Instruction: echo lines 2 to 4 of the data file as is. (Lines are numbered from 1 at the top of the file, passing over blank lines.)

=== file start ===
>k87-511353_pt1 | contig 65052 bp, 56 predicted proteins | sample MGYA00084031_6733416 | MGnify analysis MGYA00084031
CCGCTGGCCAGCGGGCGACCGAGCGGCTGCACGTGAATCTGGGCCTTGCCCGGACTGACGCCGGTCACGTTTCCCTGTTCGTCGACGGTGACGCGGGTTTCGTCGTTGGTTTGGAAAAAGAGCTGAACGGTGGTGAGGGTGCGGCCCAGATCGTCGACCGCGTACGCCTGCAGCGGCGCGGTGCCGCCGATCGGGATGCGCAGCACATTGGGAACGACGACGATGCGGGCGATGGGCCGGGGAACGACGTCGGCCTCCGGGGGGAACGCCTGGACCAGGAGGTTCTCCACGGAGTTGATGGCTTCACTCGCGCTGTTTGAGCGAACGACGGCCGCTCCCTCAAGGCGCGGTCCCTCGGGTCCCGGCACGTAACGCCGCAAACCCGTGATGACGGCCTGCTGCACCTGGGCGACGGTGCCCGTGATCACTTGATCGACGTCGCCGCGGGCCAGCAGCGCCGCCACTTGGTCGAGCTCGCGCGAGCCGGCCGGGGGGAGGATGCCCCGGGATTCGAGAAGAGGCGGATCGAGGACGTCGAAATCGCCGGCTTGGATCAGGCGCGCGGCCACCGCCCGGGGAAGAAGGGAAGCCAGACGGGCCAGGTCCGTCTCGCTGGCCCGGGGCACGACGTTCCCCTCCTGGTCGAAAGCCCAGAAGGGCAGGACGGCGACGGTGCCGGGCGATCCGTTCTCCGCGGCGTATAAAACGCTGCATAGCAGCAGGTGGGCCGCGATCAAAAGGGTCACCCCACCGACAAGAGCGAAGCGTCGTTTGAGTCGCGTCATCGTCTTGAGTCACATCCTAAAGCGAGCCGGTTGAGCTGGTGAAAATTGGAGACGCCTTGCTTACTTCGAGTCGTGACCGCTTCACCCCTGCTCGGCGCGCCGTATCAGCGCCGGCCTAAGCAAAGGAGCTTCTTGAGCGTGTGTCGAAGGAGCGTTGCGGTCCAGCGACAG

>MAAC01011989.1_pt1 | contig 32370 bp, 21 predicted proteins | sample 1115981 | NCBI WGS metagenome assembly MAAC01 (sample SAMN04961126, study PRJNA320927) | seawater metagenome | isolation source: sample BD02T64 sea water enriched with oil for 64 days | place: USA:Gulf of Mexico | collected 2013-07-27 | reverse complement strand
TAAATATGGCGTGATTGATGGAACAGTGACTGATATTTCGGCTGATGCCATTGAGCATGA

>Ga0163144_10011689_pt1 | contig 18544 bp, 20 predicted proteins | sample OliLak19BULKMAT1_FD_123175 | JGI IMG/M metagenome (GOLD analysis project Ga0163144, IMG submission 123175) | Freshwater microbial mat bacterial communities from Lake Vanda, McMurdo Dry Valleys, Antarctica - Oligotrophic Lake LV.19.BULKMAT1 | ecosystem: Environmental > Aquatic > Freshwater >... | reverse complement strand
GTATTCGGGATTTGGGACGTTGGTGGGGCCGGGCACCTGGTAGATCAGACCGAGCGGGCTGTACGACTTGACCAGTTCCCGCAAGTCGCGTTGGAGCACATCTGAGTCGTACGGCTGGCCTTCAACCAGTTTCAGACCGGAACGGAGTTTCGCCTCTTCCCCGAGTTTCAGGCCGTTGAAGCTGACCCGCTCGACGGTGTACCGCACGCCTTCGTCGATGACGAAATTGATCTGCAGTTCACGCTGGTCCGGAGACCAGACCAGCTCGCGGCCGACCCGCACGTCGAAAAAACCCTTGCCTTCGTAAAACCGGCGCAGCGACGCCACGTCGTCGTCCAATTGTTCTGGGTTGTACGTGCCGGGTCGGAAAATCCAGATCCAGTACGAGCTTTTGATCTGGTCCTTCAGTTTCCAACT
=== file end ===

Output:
CCGCTGGCCAGCGGGCGACCGAGCGGCTGCACGTGAATCTGGGCCTTGCCCGGACTGACGCCGGTCACGTTTCCCTGTTCGTCGACGGTGACGCGGGTTTCGTCGTTGGTTTGGAAAAAGAGCTGAACGGTGGTGAGGGTGCGGCCCAGATCGTCGACCGCGTACGCCTGCAGCGGCGCGGTGCCGCCGATCGGGATGCGCAGCACATTGGGAACGACGACGATGCGGGCGATGGGCCGGGGAACGACGTCGGCCTCCGGGGGGAACGCCTGGACCAGGAGGTTCTCCACGGAGTTGATGGCTTCACTCGCGCTGTTTGAGCGAACGACGGCCGCTCCCTCAAGGCGCGGTCCCTCGGGTCCCGGCACGTAACGCCGCAAACCCGTGATGACGGCCTGCTGCACCTGGGCGACGGTGCCCGTGATCACTTGATCGACGTCGCCGCGGGCCAGCAGCGCCGCCACTTGGTCGAGCTCGCGCGAGCCGGCCGGGGGGAGGATGCCCCGGGATTCGAGAAGAGGCGGATCGAGGACGTCGAAATCGCCGGCTTGGATCAGGCGCGCGGCCACCGCCCGGGGAAGAAGGGAAGCCAGACGGGCCAGGTCCGTCTCGCTGGCCCGGGGCACGACGTTCCCCTCCTGGTCGAAAGCCCAGAAGGGCAGGACGGCGACGGTGCCGGGCGATCCGTTCTCCGCGGCGTATAAAACGCTGCATAGCAGCAGGTGGGCCGCGATCAAAAGGGTCACCCCACCGACAAGAGCGAAGCGTCGTTTGAGTCGCGTCATCGTCTTGAGTCACATCCTAAAGCGAGCCGGTTGAGCTGGTGAAAATTGGAGACGCCTTGCTTACTTCGAGTCGTGACCGCTTCACCCCTGCTCGGCGCGCCGTATCAGCGCCGGCCTAAGCAAAGGAGCTTCTTGAGCGTGTGTCGAAGGAGCGTTGCGGTCCAGCGACAG

>MAAC01011989.1_pt1 | contig 32370 bp, 21 predicted proteins | sample 1115981 | NCBI WGS metagenome assembly MAAC01 (sample SAMN04961126, study PRJNA320927) | seawater metagenome | isolation source: sample BD02T64 sea water enriched with oil for 64 days | place: USA:Gulf of Mexico | collected 2013-07-27 | reverse complement strand
TAAATATGGCGTGATTGATGGAACAGTGACTGATATTTCGGCTGATGCCATTGAGCATGA